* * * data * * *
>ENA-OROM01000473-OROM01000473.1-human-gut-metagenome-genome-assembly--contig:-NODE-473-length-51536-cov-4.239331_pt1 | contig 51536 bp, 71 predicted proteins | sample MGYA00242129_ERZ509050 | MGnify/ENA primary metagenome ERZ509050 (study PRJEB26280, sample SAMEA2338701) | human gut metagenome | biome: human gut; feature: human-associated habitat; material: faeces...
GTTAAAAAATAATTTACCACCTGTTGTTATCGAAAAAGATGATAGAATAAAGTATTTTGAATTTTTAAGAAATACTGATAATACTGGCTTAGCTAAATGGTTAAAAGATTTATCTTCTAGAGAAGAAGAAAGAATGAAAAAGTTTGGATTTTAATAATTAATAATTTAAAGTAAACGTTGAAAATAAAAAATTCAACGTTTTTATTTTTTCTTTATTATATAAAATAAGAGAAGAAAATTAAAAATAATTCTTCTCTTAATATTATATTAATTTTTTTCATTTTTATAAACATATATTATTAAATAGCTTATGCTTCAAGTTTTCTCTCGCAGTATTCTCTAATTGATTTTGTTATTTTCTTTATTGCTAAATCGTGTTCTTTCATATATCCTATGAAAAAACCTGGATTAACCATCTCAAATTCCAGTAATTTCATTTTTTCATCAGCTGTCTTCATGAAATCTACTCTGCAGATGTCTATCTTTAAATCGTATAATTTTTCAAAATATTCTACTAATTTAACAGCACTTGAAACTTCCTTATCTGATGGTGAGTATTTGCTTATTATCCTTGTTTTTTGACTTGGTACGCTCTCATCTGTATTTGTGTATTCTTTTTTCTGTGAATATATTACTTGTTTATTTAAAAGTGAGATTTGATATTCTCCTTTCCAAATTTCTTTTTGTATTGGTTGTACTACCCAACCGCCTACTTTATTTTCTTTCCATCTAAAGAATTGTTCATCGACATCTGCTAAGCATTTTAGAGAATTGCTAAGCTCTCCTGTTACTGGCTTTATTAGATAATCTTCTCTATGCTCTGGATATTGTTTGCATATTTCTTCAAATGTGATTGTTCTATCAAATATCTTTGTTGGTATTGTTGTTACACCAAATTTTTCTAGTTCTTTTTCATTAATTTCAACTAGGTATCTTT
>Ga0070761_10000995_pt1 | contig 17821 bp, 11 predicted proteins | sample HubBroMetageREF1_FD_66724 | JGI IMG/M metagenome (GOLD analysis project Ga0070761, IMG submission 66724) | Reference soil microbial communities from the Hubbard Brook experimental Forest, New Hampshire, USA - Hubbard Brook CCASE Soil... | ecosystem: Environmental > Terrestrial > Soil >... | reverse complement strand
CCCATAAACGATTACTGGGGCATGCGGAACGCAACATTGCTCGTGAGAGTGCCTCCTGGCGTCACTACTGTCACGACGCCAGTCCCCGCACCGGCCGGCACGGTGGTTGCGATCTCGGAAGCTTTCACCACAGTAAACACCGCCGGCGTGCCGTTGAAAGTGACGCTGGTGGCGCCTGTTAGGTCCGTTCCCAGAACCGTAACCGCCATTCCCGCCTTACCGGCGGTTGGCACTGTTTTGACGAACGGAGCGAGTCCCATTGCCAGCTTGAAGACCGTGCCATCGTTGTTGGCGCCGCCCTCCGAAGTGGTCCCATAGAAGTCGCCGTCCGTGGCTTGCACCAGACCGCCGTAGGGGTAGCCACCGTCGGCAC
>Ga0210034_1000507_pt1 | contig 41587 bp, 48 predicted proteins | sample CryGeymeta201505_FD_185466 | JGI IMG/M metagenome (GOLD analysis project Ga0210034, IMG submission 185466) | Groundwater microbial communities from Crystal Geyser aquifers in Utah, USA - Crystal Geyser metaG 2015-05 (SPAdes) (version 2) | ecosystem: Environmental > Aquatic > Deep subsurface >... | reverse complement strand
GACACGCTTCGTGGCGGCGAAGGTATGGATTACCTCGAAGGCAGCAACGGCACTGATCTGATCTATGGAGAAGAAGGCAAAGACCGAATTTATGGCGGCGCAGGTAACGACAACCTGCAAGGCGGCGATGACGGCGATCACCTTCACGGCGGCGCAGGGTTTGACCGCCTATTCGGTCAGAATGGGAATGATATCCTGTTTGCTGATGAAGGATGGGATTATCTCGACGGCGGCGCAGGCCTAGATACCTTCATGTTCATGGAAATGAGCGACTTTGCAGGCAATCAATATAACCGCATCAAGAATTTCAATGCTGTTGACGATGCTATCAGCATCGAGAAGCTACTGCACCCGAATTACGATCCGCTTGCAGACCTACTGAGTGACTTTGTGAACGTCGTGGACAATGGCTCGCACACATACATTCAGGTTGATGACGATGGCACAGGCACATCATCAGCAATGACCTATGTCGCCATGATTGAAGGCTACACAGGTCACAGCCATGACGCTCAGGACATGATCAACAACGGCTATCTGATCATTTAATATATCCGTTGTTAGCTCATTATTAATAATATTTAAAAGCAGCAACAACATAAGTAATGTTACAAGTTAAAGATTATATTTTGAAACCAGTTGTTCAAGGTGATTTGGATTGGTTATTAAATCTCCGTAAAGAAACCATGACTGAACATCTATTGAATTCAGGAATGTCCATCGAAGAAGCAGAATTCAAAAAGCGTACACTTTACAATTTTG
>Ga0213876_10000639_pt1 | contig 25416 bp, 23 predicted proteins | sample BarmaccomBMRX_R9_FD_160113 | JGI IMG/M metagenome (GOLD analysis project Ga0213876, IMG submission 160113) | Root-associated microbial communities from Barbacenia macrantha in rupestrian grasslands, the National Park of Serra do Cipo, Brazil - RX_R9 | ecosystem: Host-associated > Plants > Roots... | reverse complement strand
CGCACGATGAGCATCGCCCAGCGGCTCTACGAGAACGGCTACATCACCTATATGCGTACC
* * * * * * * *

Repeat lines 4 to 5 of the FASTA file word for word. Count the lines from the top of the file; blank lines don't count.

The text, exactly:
CCCATAAACGATTACTGGGGCATGCGGAACGCAACATTGCTCGTGAGAGTGCCTCCTGGCGTCACTACTGTCACGACGCCAGTCCCCGCACCGGCCGGCACGGTGGTTGCGATCTCGGAAGCTTTCACCACAGTAAACACCGCCGGCGTGCCGTTGAAAGTGACGCTGGTGGCGCCTGTTAGGTCCGTTCCCAGAACCGTAACCGCCATTCCCGCCTTACCGGCGGTTGGCACTGTTTTGACGAACGGAGCGAGTCCCATTGCCAGCTTGAAGACCGTGCCATCGTTGTTGGCGCCGCCCTCCGAAGTGGTCCCATAGAAGTCGCCGTCCGTGGCTTGCACCAGACCGCCGTAGGGGTAGCCACCGTCGGCAC
>Ga0210034_1000507_pt1 | contig 41587 bp, 48 predicted proteins | sample CryGeymeta201505_FD_185466 | JGI IMG/M metagenome (GOLD analysis project Ga0210034, IMG submission 185466) | Groundwater microbial communities from Crystal Geyser aquifers in Utah, USA - Crystal Geyser metaG 2015-05 (SPAdes) (version 2) | ecosystem: Environmental > Aquatic > Deep subsurface >... | reverse complement strand